Meanwhile, Anna walks into the temple court area where Joseph, Mary, baby Jesus and Simeon are and she begins to announce “He’s here!” to everyone else in the courtyard.  “The Messiah has arrived!

What about the 5 shekels of silver?  To be so particular about the ceremonial particulars that Jesus’ parents observed, the five shekels are never specifically mentioned.  If Simeon or another priest ever received the money it is not recorded.

Perhaps it is because the full procedure did not occur as it would have for a normal child.  Like Samuel, Jesus is being given to God by Joseph but he was not redeemed back to Joseph and Mary.

Jesus remained dedicated to the Lord.*

The following notes from the Jewish Encyclopedia underline the importance of this practice:

Every Israelite is obliged to redeem his first-born son thirty days after the latter’s birth. The mother is exempt from this obligation. The son, if the father fails to redeem him, has to redeem himself when he grows up (Ḳid. 29b). The sum of redemption as given in the Bible (Num. xviii. 16) is five shekels, which should be given to the priest. This sum may be given either in money or in valuables, but not in real estate, slaves, or promissory notes. The priest may afterward return the money to the father, although such practise is not recommended by the Rabbis. At the redemption the father of the child pronounces the blessing, “Blessed art thou . . . and commandeth us concerning the redemption of a son,” and then also the blessing of “she-heḥeyanu.” It is customary to prepare a feast in honor of the occasion, at which the ceremony is made impressive by a dialogue between the priest and the father of the child. (Jewish Encyclopedia, ( “Redemption of First-Born”)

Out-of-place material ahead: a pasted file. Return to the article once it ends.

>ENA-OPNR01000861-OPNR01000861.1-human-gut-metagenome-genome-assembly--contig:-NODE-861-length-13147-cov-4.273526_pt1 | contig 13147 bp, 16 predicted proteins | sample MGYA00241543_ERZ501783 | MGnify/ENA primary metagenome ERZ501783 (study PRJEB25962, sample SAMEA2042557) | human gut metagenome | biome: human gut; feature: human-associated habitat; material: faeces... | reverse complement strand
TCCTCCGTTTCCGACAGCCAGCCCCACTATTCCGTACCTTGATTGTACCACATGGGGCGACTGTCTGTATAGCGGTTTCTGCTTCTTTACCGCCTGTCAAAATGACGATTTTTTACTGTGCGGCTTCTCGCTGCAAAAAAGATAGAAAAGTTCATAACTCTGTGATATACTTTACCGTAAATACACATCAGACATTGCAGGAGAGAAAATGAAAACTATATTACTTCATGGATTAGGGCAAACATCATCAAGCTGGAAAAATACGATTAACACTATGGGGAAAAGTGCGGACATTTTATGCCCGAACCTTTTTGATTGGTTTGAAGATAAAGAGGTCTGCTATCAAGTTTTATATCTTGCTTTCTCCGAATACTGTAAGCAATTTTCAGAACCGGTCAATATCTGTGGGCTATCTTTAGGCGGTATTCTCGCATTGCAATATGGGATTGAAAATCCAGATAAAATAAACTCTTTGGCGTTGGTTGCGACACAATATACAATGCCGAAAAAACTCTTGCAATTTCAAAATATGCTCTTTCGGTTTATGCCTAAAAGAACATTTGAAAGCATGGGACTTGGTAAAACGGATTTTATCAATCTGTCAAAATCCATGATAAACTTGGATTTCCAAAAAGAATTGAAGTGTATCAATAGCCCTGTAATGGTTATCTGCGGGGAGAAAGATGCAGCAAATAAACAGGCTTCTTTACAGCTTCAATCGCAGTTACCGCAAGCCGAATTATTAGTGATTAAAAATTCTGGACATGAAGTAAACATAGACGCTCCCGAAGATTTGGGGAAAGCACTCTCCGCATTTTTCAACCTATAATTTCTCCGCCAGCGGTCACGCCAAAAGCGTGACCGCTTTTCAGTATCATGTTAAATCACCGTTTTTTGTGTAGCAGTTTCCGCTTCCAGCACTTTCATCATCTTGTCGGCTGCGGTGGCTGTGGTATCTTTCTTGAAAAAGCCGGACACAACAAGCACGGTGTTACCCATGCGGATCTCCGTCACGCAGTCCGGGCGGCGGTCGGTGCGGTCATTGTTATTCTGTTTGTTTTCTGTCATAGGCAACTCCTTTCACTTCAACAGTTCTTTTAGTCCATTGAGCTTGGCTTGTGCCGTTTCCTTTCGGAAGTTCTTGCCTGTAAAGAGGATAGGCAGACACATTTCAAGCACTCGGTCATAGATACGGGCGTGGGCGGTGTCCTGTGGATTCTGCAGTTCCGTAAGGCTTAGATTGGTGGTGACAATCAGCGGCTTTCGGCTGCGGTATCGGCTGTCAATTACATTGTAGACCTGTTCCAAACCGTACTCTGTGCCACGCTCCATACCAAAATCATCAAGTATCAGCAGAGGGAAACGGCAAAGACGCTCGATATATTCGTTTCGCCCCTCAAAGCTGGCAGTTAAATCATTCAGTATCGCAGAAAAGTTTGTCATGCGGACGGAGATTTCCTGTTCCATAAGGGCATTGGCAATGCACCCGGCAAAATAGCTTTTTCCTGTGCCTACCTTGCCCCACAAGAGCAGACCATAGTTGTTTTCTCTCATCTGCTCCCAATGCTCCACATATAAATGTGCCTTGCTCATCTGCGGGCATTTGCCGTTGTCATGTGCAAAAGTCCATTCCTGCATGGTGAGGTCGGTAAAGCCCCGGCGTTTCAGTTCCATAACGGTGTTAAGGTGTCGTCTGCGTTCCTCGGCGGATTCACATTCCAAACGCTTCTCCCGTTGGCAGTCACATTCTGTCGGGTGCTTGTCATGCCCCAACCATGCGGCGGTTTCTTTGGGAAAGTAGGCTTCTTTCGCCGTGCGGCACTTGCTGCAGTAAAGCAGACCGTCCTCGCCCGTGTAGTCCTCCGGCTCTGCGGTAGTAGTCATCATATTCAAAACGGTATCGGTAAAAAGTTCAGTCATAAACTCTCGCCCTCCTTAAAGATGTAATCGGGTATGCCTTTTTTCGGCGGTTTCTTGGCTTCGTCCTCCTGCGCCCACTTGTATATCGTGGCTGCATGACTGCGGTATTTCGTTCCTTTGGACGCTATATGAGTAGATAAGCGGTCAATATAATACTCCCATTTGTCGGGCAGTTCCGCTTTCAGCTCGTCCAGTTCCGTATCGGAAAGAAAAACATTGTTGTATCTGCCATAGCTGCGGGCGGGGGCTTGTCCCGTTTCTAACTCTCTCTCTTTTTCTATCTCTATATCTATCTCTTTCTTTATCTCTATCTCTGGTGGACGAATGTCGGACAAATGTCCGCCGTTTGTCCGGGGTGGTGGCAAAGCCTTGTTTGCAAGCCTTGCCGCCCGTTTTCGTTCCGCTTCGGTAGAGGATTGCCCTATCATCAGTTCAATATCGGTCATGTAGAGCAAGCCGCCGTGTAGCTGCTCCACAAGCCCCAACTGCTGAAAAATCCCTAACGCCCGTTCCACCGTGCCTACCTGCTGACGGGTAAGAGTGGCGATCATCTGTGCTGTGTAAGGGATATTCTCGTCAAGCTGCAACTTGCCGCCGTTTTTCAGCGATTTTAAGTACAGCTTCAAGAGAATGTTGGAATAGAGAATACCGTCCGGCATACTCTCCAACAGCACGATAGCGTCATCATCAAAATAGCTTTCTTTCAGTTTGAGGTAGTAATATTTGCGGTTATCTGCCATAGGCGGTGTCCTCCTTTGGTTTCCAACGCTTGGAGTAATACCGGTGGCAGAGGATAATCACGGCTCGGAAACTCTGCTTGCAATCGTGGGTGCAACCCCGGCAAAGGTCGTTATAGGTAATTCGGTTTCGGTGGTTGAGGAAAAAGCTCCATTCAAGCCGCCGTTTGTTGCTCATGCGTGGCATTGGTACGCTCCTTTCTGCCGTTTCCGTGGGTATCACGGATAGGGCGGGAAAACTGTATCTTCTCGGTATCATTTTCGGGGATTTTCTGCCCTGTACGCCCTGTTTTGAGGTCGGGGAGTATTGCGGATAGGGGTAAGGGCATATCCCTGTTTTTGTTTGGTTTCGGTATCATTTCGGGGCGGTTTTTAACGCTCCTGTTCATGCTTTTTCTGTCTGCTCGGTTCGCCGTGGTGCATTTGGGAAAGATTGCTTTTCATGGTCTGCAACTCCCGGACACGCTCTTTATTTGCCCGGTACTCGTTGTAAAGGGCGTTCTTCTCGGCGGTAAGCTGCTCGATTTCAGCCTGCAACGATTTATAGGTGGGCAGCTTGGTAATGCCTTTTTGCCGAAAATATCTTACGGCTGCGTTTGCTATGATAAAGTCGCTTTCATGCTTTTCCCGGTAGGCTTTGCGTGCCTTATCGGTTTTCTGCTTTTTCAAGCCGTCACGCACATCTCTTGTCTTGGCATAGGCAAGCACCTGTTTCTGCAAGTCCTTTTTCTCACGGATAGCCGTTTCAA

Jesus was dedicated to God but He was not redeemed by Joseph!  With this, Luke sets the stage for the bar mitzvah of Jesus at the temple (his parents had taken Him there every year (Luke 2:41)).  Where else would God’s Son be found except in the presence of the priests, the teachers of the law, asking questions and listening to their answers.  Of course, everyone was amazed at his understanding and His answers and, of course, his parents are astonished (Luke 2:48).

With incredible mastery, Luke relates the story of Jesus’ early years with a crescendo that brings us to chapter 3 and the introduction of John the Baptist who would be anchored firmly in the fulfillment of Isaiah’s 800 year old prophecy (Isaiah 40:3-5).  Moreover, Luke tells us that John began his ministry during a specific point in history, located specifically in the country around the Jordan River for a specific purpose: “preaching a baptism of repentance for the forgiveness of sins” (Luke 3:3).


Yes, Luke was likely writing to a primarily Gentile audience.  And, of course, they needed to know what their Jewish brothers and sisters had already realized: Jesus was the total and complete fulfillment of ancient prophecies.


*Craddock, Fred. Luke. Interpretation: A Bible Commentary for Teaching and Preaching.